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14 - Radiation Safety and Protection

14 - Radiation Safety and Protection - Lecture 14(Ch 16...

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1 Radiation Safety and Protection Tarun K. Podder, PhD, DABR Department of Radiation Oncology Brody School of Medicine Leo Jenkins Cancer Center East Carolina University March 01, 2011 Lecture # 14 (Ch. 16)
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2 Curve a: superlinearity theory of radiation damage (not strongly supported by experiments). Curve b: linear hypothesis of radiation injury ; applied to estimate radiation risks and to establish standard for radiation protection. Curve c : threshold model of radiation injury ; damage may remain at zero for dose rates below some threshold level – biological repair. Curve d: radiation hormesis ; suggests low dose rates are beneficial; supported by experiments, but controversial.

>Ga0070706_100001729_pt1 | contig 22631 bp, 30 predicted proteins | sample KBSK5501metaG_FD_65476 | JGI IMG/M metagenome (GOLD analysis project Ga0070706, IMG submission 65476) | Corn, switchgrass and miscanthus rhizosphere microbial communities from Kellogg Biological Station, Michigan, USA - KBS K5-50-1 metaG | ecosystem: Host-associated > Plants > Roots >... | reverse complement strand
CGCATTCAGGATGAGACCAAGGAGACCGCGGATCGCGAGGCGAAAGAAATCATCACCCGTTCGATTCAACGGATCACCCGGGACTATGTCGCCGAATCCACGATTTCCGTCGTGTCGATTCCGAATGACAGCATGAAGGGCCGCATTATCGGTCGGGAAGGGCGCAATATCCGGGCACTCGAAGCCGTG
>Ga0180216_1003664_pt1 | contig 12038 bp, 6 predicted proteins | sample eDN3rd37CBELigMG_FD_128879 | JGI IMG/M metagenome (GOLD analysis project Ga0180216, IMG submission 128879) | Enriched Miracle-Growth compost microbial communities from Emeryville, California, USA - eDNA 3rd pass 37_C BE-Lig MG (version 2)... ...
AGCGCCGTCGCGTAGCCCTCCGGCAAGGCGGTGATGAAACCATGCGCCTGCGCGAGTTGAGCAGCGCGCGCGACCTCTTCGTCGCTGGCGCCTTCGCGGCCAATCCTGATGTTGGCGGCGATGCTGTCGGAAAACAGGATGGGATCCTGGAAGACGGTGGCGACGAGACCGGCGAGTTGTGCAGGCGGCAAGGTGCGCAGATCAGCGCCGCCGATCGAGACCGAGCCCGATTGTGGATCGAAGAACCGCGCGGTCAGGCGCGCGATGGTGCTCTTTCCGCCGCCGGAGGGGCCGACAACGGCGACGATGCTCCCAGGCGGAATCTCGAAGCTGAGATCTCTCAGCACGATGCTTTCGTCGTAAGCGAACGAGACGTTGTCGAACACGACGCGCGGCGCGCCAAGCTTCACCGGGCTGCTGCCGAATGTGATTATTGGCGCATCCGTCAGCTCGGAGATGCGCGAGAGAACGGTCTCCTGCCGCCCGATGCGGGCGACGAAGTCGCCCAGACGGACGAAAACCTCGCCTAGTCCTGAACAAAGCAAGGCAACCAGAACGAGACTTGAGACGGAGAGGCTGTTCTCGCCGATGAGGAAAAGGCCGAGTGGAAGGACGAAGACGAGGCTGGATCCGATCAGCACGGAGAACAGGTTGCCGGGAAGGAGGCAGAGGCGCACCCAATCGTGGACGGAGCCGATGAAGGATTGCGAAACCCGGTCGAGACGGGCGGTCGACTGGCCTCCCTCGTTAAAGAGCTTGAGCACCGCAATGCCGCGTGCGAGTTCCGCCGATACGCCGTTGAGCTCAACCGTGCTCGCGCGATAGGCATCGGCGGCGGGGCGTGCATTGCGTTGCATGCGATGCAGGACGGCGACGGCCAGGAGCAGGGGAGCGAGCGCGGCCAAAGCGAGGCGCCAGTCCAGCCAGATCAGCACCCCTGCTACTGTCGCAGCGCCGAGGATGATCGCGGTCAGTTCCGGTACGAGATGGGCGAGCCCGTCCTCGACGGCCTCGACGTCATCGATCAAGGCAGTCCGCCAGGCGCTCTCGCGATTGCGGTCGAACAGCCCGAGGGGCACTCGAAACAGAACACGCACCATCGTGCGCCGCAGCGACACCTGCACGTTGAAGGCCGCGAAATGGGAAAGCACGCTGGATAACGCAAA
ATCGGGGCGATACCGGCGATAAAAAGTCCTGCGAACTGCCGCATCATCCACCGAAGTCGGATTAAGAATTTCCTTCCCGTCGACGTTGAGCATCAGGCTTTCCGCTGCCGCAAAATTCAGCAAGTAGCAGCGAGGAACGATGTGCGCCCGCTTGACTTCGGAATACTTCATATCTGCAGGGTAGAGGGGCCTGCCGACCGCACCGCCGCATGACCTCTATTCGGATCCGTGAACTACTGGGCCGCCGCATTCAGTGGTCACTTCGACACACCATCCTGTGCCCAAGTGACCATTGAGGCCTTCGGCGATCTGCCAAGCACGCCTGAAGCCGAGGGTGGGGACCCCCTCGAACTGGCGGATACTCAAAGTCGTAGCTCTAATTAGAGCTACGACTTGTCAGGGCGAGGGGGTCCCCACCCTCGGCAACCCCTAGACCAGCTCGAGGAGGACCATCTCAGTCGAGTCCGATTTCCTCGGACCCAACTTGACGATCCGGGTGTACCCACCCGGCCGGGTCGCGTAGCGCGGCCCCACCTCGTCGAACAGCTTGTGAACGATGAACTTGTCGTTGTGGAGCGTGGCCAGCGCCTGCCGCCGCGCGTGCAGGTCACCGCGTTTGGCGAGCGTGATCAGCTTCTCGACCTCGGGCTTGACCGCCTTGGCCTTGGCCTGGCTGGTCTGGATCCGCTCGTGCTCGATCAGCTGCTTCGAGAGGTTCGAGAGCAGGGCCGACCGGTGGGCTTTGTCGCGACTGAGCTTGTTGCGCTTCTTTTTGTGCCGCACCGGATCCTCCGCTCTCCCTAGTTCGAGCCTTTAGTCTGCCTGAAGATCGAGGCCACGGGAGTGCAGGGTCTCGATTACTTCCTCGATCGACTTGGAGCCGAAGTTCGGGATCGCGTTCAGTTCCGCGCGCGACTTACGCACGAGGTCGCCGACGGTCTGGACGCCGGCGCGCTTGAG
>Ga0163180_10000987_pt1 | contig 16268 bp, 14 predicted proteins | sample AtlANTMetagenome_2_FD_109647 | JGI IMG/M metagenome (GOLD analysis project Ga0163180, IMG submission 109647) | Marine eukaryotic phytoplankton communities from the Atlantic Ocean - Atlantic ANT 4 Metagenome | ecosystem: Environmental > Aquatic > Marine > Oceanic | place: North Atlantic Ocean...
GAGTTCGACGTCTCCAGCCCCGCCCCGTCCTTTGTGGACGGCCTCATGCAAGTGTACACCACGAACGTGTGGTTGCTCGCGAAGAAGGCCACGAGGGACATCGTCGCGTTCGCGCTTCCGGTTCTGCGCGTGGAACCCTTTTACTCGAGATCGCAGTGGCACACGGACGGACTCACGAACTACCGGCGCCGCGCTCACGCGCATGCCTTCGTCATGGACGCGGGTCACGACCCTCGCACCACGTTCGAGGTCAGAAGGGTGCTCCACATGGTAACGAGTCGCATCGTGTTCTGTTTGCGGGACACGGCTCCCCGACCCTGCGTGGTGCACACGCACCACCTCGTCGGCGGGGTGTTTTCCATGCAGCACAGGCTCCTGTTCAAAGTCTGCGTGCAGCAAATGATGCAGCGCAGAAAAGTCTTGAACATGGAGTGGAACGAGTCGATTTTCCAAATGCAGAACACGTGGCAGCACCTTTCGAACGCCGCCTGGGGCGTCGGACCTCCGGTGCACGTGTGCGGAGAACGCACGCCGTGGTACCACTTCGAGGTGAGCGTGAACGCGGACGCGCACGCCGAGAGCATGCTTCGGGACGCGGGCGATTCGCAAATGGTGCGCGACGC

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3 Within the area of uncertainty, which model is the best – inadequate data to identify Radiation protection Shielding Remote control techniques Monitoring procedures Personnel restrictions Radiation protection cost must be balanced against uncertain biological effects Exposure should be As Low As Reasonably Achievable (ALARA) consistent with reasonable cost and convenience and without compromising the benefits of radiation to society.
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4 Risk Levels NIRL – Negligible Individual Risk Level is defined as “ a level of average annual excess risk of fatal health effects attributable to irradiation, below which further effort to reduce radiation exposure to the individual is unwarranted.” Annual NIRL is 10 -7 , corresponding to a dose equivalent of 0.01 mSv; corresponds to a lifetime (70 yrs) risk of 0.7x10
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14 - Radiation Safety and Protection - Lecture 14(Ch 16...

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